Depression and Reunion with Kama Nagari

Nearly six weeks had passed and still I had not contacted Kama Nagari. Eventually she got me on the phone with the help of Jagadisha’s wife, Lakshmi Muni. She asked me what she was supposed to do. She had no money and could not pay any bills or even the mortgage on the house. I simply told her that I was never returning to Dallas and she could do whatever she wanted. I did not care. She cried, but I ignored her. A week later Lakshmi Muni came to me at breakfast and said, “Kama Nagari is arriving from Dallas at 2 PM. Be at LAX to meet her.” Reality was about to hit me once again. In desperation Kama Nagari had quit her job and booked herself and Vrindavan on a flight to Los Angeles in order to plead with me to let her back into my life. As I recall this incident I am appalled by how I treated her. She had done nothing wrong. She had simply trusted me. Deep down I was not planning to abandon her. I loved her, and given enough time, I would have contacted her and brought her to Los Angeles.

At the time, however, the events of the previous year were exploding within my mind. I was in the depths of depression, only I could not understand what was happening to me. Why was I acting in this way? Inadvertently I had been taking therapeutic time alone in order to sort things out. Consequently, I was living the fantasy of a single man, something that I should have done before I had gotten married. Moreover, I was confused about the immediate issue. Kama Nagari and I had come to Dallas, bought a house and now here I was in Los Angeles with no intention of ever returning to Dallas. What was I to do with our house? I had no experience with such things and I had no one to talk with. I just could not reconcile this predicament. So I did nothing. I loved Kama Nagari and I wanted her, but I just could not face anymore life or make any more decisions at this time. My cup was full.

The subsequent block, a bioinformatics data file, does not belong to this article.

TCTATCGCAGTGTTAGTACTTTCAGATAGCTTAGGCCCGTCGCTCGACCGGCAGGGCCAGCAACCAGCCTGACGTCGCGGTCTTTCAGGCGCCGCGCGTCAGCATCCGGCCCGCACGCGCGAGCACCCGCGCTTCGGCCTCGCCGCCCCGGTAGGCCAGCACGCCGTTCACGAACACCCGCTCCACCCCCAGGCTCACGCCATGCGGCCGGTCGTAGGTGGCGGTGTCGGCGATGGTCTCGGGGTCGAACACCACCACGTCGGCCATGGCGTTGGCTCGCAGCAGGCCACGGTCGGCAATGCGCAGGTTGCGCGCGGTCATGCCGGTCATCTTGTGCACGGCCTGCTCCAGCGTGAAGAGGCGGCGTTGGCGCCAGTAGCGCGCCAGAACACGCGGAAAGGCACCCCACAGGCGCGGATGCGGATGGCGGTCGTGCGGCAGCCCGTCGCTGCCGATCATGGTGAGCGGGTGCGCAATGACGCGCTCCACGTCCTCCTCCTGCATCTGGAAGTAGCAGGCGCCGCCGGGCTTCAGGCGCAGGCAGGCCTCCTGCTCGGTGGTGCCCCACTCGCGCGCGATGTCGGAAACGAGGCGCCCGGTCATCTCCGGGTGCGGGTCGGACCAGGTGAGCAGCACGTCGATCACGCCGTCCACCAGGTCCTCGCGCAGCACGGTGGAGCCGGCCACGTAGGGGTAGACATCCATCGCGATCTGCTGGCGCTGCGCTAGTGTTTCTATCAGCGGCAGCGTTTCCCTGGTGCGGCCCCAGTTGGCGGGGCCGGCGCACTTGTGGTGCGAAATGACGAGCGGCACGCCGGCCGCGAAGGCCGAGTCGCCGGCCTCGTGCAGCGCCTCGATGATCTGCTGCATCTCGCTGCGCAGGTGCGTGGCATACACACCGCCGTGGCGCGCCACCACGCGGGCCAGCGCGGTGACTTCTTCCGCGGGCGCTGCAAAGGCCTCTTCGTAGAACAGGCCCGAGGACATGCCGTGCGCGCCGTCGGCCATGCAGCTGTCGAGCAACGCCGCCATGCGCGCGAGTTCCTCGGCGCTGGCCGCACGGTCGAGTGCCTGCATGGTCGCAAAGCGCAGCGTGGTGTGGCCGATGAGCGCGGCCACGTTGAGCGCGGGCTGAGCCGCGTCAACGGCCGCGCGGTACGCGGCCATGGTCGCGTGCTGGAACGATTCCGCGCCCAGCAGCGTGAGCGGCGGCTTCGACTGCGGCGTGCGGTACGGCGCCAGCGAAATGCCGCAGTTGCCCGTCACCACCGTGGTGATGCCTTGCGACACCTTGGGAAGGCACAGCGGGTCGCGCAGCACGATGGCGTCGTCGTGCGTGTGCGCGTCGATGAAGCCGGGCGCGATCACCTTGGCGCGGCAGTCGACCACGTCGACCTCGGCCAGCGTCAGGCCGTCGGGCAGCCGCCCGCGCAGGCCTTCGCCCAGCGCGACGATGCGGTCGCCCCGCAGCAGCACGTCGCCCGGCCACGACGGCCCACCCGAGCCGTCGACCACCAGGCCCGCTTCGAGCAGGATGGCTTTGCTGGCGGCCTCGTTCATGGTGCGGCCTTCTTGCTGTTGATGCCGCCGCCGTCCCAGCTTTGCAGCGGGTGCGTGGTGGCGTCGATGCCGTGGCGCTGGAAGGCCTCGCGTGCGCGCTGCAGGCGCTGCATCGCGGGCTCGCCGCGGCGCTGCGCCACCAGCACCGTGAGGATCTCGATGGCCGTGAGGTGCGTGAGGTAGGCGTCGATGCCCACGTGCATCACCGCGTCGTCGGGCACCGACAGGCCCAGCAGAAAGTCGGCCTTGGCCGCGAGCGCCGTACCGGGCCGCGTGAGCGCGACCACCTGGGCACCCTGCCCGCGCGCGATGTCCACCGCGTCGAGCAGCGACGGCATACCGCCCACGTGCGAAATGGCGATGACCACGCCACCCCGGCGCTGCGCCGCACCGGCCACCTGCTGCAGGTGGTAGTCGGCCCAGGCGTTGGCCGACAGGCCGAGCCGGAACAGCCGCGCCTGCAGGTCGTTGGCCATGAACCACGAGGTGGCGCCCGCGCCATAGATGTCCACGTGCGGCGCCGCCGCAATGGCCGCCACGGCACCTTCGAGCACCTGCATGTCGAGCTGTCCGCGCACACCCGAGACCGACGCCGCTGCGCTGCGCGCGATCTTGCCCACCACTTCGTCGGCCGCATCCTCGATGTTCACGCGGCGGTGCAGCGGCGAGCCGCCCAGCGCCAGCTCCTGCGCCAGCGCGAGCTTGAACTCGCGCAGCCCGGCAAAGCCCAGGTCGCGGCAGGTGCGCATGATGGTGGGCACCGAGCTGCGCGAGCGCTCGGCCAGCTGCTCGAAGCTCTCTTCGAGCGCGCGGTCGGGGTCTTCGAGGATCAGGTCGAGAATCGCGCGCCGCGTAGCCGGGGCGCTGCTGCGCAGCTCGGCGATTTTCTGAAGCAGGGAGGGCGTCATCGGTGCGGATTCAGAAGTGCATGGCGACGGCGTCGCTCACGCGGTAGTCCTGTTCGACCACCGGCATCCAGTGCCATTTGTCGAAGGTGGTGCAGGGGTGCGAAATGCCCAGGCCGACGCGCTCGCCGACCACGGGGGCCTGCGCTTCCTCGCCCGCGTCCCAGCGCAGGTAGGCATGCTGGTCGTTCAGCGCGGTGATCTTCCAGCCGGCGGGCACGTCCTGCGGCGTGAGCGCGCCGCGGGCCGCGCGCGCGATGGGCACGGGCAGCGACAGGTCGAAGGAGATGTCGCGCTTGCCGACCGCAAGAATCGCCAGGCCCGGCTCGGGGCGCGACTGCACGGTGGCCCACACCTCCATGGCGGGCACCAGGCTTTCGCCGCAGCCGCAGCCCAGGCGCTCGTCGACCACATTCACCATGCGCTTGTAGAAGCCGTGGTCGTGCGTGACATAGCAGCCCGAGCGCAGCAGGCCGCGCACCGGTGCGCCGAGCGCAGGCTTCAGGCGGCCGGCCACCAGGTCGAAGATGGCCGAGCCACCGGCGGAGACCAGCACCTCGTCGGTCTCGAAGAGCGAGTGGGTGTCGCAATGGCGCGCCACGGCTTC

Secretly, however, I was hoping that she would just show up in Los Angeles and force me back to reality. So when I heard that she was coming I was relieved and happy and yet I was so deep in depression that I could not express myself to her or anyone else. When I met Kama Nagari at the airport I acted like nothing had happen.

“Oh I am glad you came!” I said.

“Well, you could have called!” She replied.

“Sorry,” I said. And that was the end of the matter. We said nothing more about this for the remainder of a married life! Recently when I asked her why she did not become enraged for the horrible way that I treated her, she told me that she just wanted to be with me, but she was afraid that if she expressed her anger and hurt it might driven me even further away. So she just kept silent and swallowed her pain. As I write these words and think of these events, I realize that I was young, inexperienced and overwrought by pressures that had forced me into depression, but still I am haunted by how I acted. Kama Nagari has since forgiven me, but I am not sure I can forgive myself.

Anna, since these days I have experienced depression at other times in my life. On each occasion they have occurred in conjunction with extreme external pressures. One such state occurred in 1987 after the collapse of New Vrindavan. Suffice to say that I was intelligent enough at the time to seek the help of a psychologist and it was during my counseling sessions that I began to understand what depression is, how to avoid it or at least how to manage it when it did occur. Another affliction occurred after I began working with the Hindu community in Southern California. On this occasion, I experienced a physical collapse and almost died. I will speak of these events in detail at the appropriate times.

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